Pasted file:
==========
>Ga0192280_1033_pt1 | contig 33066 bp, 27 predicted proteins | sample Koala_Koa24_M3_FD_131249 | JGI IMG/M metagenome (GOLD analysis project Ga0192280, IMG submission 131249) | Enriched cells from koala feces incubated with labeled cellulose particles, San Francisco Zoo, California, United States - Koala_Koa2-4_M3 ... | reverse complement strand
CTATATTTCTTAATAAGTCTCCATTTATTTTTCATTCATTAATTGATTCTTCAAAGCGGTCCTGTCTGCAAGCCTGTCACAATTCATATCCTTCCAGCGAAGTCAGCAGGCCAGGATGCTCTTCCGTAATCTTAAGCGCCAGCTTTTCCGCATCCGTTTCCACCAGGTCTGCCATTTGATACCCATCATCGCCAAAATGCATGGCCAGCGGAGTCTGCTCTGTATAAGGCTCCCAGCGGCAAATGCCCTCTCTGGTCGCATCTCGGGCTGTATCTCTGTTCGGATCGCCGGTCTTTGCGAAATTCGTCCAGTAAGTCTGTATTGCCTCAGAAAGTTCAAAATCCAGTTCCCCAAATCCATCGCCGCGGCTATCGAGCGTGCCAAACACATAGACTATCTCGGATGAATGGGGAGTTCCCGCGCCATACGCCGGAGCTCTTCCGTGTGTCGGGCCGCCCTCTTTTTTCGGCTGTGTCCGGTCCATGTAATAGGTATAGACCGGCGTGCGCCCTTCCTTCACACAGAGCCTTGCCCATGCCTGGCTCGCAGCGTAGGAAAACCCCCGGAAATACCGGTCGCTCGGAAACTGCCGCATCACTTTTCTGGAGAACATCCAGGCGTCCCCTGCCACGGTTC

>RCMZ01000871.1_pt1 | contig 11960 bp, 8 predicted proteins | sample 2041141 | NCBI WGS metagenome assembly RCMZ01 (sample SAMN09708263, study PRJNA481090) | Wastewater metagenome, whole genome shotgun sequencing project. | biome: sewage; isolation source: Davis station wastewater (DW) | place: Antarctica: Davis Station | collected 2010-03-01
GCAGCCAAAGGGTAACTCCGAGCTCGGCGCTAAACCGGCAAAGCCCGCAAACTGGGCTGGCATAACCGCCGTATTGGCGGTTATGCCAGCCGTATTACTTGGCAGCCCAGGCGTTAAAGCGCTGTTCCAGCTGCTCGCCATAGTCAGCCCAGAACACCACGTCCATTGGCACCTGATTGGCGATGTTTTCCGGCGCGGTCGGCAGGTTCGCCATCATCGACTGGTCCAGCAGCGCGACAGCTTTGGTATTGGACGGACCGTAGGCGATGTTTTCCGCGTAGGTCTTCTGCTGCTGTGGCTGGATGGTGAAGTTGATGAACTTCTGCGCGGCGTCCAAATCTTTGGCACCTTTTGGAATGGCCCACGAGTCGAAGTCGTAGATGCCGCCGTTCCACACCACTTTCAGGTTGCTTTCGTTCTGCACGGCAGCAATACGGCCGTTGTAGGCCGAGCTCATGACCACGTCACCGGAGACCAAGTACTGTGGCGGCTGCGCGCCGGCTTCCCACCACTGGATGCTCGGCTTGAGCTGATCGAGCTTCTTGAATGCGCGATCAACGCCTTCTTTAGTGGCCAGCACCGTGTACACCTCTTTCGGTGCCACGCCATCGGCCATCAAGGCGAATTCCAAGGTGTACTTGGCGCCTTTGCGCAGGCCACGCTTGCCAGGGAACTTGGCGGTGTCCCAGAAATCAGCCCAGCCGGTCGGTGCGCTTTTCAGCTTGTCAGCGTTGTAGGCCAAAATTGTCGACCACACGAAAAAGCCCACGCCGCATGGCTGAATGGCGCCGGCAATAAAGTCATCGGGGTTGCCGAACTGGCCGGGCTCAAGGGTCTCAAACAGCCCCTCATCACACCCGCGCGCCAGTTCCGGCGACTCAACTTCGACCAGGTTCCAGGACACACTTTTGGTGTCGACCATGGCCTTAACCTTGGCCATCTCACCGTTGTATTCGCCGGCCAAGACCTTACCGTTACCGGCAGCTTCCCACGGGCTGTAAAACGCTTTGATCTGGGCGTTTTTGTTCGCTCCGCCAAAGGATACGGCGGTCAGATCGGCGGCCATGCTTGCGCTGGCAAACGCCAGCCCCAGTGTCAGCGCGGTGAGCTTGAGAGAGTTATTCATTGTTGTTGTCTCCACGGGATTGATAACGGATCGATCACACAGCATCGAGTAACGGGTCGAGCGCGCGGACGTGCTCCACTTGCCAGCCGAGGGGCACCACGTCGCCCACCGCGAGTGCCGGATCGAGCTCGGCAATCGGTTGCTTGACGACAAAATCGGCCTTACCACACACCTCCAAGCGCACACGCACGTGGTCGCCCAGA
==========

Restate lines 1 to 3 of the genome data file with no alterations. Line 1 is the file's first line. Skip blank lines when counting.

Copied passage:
>Ga0192280_1033_pt1 | contig 33066 bp, 27 predicted proteins | sample Koala_Koa24_M3_FD_131249 | JGI IMG/M metagenome (GOLD analysis project Ga0192280, IMG submission 131249) | Enriched cells from koala feces incubated with labeled cellulose particles, San Francisco Zoo, California, United States - Koala_Koa2-4_M3 ... | reverse complement strand
CTATATTTCTTAATAAGTCTCCATTTATTTTTCATTCATTAATTGATTCTTCAAAGCGGTCCTGTCTGCAAGCCTGTCACAATTCATATCCTTCCAGCGAAGTCAGCAGGCCAGGATGCTCTTCCGTAATCTTAAGCGCCAGCTTTTCCGCATCCGTTTCCACCAGGTCTGCCATTTGATACCCATCATCGCCAAAATGCATGGCCAGCGGAGTCTGCTCTGTATAAGGCTCCCAGCGGCAAATGCCCTCTCTGGTCGCATCTCGGGCTGTATCTCTGTTCGGATCGCCGGTCTTTGCGAAATTCGTCCAGTAAGTCTGTATTGCCTCAGAAAGTTCAAAATCCAGTTCCCCAAATCCATCGCCGCGGCTATCGAGCGTGCCAAACACATAGACTATCTCGGATGAATGGGGAGTTCCCGCGCCATACGCCGGAGCTCTTCCGTGTGTCGGGCCGCCCTCTTTTTTCGGCTGTGTCCGGTCCATGTAATAGGTATAGACCGGCGTGCGCCCTTCCTTCACACAGAGCCTTGCCCATGCCTGGCTCGCAGCGTAGGAAAACCCCCGGAAATACCGGTCGCTCGGAAACTGCCGCATCACTTTTCTGGAGAACATCCAGGCGTCCCCTGCCACGGTTC

>RCMZ01000871.1_pt1 | contig 11960 bp, 8 predicted proteins | sample 2041141 | NCBI WGS metagenome assembly RCMZ01 (sample SAMN09708263, study PRJNA481090) | Wastewater metagenome, whole genome shotgun sequencing project. | biome: sewage; isolation source: Davis station wastewater (DW) | place: Antarctica: Davis Station | collected 2010-03-01